As she walked away I noticed the picture in the book. The pictured showed Jesus standing in the center of a room holding out His hand to a man who was stretching out his hand to Jesus. Jesus was dressed in white with his tunic wrapped around Him, while the man was dressed in a very colorful blue with an orange robe. Yet, the thing that caught my attention was not so much the streaking forth of the hand, but that there were so few spectators (three to be exact). That was kind of odd. I would think there would have been hundreds of spectators in that synagogue. After all, this was one of the largest cities in Galilee. However, the artist probably wanted to make the scene easy for Jesus to find the man with the withered hand—if only life was that easy.

I was thinking of this man who was struggling with physical, psychological, and social struggles. Where would he be sitting in the synagogue? Would he be at the center of the crowd? Would he be up front? Or, would he be like us, trying to blend into the shadows in the very back? I think the back. However, this brings up an interesting question, “How did Jesus find him?”

I started thinking about Jesus going through the crowd looking at each person seeing who needed healing. Then I thought of something ridiculous, Jesus bobbing and weaving trying to find someone to heal. Then I thought both were foolish. Jesus was there to do God’s will, thereby, He would have known where the man with the withered hand was.

This story strongly applies to us. Often times we are like this man with the withered hand. We feel that God does not know where we are or what is going on in our lives. However, God knows exactly where we are. He is not bobbing and weaving trying to find someone to heal. No, instead, Jesus knows where we are and I believe He is getting ready to call us out.

 
   
     
  Don’t point me out!  
  Part 2 of 4  
  May 9, 2012  
     
 

Sometimes life seems so unfair.

I ran across a song sung by Jason Crabb called "Sometimes I Cry." It is a song that just grabs at my heart every time I hear it. The chorus goes:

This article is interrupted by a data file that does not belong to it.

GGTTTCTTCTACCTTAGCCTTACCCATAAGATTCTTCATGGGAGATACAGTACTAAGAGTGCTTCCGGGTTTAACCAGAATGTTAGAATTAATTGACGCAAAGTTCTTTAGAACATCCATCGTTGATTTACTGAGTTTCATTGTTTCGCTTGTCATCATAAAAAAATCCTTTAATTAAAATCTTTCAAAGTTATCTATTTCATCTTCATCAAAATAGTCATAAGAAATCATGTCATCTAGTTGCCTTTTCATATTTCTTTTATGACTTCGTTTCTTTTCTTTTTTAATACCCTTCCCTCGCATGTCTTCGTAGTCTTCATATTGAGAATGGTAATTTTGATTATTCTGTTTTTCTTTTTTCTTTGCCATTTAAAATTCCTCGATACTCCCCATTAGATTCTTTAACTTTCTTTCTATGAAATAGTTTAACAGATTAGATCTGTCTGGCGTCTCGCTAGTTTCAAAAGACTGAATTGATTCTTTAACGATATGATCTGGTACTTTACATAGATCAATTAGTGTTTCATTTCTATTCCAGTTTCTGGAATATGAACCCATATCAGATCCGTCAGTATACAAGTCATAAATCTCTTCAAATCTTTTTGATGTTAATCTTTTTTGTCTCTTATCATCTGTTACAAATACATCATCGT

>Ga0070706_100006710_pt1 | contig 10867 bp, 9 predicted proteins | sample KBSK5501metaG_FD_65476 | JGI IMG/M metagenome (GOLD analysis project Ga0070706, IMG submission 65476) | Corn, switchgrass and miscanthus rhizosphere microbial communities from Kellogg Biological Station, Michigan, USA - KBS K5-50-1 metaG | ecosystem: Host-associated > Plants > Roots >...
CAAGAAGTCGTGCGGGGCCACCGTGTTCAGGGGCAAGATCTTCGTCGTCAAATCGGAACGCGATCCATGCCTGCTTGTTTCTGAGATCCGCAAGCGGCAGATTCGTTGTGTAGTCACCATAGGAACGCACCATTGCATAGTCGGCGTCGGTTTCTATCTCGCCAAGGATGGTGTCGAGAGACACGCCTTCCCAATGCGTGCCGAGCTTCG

But sometimes I hurt and sometimes I cry.
Sometimes I can't get it right
No matter how hard I seem to try.
Sometimes I fall down,
Stumble over my own disguise.
I try to look strong,
As the whole world looks on,
But sometimes alone I cry.

For more than two decades I have been working with hurting people. Sometimes they are the cause of their own hurt; sometimes they are the victim. Sometimes they are the cause of their own demise, but sometimes the circumstances of life changes and they hurt. It seems sometimes life is so unfair.

I know that every reader can relate to what I am saying. Or as the late John Wayne said in Big Jake, "Your fault, my fault, nobodies fault," life just seems so unfair.
I think of the man in Luke 6 who had a withered hand. As we started to examine the story yesterday, we learned the hand was withered, shriveled, and of no use. Luke also recorded that it was his right hand, giving the appearance that this man possibly was injured in an accident like the Gospel of Hebrews suggests. This would have had not only a physical hardship on the man, but a psychological and religious hardship as well.

To the Jews the right hand was considered clean, where the left hand was considered unclean. To offer the left hand to a person was tantamount to cursing him. Knowing this, the man with the withered hand would not have been able to participate in the activities at the synagogue or the Sabbath. He would have been considered unclean. That would have lead to a social stigma and a psychological hardship, one that obviously he did not ask for. From one accident this man with a withered hand had his life spiraling out of control.

You know he had to have struggled. You know he had to have hurt. His fault, their fault, nobody's fault—life seemed so unfair.

 
   
 
 
 
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  Don’t point me out!  
  Part 1 of 4  
  May 8, 2012  
     
 

Can you imagine what it would have been like to have met Jesus when He walked on earth? To behold Him face to face. To listen to the Master teach His disciples. What glory that would have been.

However, we have to ask, “What would have drawn us to Him?” I mean, today we have the Holy Spirit who reveals the continual presence of Jesus in our life. Yes, He is seated next to the Father, but He is also fully God — omnipresent. Yet, what about, “in the days of His flesh” (Hebrews 5:7), what would have attracted us to Him. Didn’t Isaiah write,

He has no stately form or majesty
That we should look upon Him,
Nor appearance that we should be attracted to Him.

Isaiah 53:2

So what would have drawn us to Him? I mean, if the Holy Spirit was not drawing people to Jesus it must have been something else? Could it have been all the miracles? The feeding of the thousands? Raising the dead? What? When you look at the Old Testament many of the prophets did what Jesus did (not all). So what would have drawn us to Him? I believe it had to have been His compassion.